Additional reporting by Lauren Bedosky.
Learn more about the relationship between diet soda and diabetes in Diabetes Daily’s article “The Truth About Diet Soda“!
Things To Consider When Choosing A Drink
When choosing a drink there are some things you need to take into consideration, as even healthy options can affect your diabetes. Its always a good idea to read the food label on the packaging as this will tell you the contents of that food or drink. You need to be especially mindful of the sugar and carbohydrate content, as high concentrations of these can cause blood sugar spikes.
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Effects Of Alcohol On Diabetic Health Problems
There are a few diabetics who really shouldnt be drinking at all. Drinking can worsen any diabetics diabetic neuropathy if they have this complication. Diabetics with increased pain in their feet, burning toes, tingling of the extremities and numbness of the legs should avoid drinking alcoholic beverages whatsoever.
Patients with diabetic retinopathy should avoid drinking alcoholic beverages as drinking can make this problem worse. A drink or two a day probably wont make a big difference but those diabetics who drink more than three drinks a day face a worsening of their diabetic retinal disease as the alcohol seems to affect the small vessels of the retina. Alcohol can also markedly raise triglyceride levels, which can contribute to small vessel disease in both type 1 and type 2 diabetics.
Diabetics who drink tend to not have good diabetic self-care. You dont have to be an alcoholic to drink too much and avoid doing things like getting enough exercise or eating a diet that isnt high in protein and low in carbohydrates. Good health habits involve having a strong mind and a strong cognitive ability to make the right kinds of dietary and lifestyle choices that are so necessary in managing both type 1 and type 2 diabetes.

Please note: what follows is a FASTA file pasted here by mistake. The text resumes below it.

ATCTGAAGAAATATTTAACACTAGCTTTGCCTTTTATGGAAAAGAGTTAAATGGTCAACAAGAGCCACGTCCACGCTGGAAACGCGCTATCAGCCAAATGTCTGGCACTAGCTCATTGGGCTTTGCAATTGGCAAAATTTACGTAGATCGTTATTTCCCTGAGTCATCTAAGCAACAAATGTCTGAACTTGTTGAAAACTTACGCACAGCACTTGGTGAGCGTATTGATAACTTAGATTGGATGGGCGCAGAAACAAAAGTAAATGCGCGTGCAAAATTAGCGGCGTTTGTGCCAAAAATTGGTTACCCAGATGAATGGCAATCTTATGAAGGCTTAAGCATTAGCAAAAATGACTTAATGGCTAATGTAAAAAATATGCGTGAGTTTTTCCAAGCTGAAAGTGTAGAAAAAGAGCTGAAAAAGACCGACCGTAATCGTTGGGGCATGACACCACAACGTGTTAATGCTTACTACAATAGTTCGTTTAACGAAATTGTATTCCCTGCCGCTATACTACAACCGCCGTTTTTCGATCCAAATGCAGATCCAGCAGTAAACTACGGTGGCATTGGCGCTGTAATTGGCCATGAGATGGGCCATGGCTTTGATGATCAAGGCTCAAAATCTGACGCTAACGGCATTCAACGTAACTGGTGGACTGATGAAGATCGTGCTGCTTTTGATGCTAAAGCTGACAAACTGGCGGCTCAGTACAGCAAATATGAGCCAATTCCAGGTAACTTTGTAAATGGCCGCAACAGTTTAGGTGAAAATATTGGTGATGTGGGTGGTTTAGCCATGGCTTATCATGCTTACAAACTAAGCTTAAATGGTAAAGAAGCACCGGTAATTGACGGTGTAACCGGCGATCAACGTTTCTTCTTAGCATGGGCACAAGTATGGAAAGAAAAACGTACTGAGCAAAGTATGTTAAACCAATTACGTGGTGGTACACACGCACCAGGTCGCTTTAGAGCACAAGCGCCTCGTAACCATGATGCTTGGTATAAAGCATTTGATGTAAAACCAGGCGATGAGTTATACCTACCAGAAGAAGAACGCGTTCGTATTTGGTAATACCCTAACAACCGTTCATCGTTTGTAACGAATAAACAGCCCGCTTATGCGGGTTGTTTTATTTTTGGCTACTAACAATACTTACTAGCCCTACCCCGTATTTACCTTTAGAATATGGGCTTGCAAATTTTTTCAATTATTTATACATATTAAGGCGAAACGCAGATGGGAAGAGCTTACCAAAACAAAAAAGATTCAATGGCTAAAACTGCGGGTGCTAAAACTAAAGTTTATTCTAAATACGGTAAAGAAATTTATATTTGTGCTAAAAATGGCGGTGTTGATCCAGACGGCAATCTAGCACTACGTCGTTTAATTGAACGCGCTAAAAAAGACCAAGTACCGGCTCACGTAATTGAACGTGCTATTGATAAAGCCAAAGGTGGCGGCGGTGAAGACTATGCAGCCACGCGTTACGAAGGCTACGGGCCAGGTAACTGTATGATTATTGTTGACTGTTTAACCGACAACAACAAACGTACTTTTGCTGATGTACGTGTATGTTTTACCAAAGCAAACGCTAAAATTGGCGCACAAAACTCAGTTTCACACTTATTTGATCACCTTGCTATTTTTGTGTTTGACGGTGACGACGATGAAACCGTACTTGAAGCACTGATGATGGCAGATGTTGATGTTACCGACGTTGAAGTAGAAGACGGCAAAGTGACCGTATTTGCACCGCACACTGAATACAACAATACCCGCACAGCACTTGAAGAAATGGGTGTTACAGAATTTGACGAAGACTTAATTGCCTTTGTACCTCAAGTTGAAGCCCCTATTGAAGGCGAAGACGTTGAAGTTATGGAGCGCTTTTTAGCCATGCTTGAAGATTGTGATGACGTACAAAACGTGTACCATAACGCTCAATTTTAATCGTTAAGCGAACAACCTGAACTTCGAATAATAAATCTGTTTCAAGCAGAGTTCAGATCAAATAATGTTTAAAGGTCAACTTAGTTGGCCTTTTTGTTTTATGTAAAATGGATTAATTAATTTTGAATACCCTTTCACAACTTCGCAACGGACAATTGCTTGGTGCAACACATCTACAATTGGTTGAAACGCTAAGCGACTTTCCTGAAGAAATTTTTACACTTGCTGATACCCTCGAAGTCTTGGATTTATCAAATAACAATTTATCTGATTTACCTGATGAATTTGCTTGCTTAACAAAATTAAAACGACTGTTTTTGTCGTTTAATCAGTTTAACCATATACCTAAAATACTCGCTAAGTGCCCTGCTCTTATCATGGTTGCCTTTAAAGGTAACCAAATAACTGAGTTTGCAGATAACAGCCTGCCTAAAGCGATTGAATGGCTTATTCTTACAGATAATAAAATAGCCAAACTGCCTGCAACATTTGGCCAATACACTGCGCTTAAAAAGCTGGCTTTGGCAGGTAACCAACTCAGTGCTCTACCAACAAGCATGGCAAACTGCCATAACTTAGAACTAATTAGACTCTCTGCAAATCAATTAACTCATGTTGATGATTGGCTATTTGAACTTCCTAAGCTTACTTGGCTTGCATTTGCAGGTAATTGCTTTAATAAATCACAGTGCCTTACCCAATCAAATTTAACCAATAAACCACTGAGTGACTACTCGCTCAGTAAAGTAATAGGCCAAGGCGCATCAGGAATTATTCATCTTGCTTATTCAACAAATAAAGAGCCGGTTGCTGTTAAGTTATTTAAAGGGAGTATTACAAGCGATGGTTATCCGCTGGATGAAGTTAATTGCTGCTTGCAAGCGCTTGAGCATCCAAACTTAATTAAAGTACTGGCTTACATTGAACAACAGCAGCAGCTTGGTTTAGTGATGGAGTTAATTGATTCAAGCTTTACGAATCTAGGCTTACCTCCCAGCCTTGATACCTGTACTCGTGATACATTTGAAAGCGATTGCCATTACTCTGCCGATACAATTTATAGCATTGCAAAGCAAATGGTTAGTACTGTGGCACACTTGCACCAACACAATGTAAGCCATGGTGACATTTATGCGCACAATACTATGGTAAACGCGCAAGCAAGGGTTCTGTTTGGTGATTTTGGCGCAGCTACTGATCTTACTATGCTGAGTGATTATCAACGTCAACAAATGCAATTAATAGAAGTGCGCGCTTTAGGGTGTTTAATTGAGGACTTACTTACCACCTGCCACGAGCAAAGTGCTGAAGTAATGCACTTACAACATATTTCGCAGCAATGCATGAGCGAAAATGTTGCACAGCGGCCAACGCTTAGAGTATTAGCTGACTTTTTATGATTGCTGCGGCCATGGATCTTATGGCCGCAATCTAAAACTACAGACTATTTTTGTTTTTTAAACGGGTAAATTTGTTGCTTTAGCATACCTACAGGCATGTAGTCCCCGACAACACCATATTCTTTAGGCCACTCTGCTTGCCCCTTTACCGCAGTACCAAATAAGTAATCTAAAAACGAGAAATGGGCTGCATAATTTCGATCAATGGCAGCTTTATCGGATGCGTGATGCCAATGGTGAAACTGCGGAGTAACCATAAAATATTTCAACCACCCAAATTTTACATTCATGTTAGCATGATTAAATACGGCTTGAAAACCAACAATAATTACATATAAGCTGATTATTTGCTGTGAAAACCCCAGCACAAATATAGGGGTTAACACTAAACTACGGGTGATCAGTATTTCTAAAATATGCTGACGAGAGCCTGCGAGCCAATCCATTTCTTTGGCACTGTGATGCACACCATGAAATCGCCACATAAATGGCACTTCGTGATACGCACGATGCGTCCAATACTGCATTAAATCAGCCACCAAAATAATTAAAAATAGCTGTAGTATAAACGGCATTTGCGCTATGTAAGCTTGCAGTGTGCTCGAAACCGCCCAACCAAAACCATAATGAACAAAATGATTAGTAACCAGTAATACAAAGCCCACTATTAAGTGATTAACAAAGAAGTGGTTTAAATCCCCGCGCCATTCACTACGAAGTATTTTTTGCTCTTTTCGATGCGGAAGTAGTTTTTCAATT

Check The Total Carbohydrates
Secondly, not all beers are created equal. Some beers have more carbs and calories than others, so it is important to choose a beer that is safe for diabetics and watch the carb content and your carb intake.
A regular blond beer or lager typically has around 4 to 6 percent ABV and typically has 4 to 6 grams of carbohydrates. The higher the ABV the higher the carbs. Beers with a high ABV are best to avoid because they can cause blood sugar levels to rise or drop.
In general, light beer, low carb beers, and lagers have fewer calories and carbohydrates than stouts or dark ales like Guinness Extra Stout which has around 12 grams of carbs per pint. Some beers even contain 20 to 30 grams of carbs.
However, there are some options for diabetics who still want an ice-cold craft brew on occasion: many popular breweries now offer low-carb alternatives.
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Overall Verdict: Should I Drink Alcohol With Diabetes Or Not
Itâs your personal choice!
Everything in life is okay in moderation, so if you choose to have a drink, thatâs absolutely fine, just follow the advice above, and any advice from your doctor and you shouldnât run into any major problems.
But, if you decide that you donât want to have a drink, then thatâs okay too!
There are so many alcohol-free alternatives too nowadays, but if you do opt for them, remember there will be carbs in them too!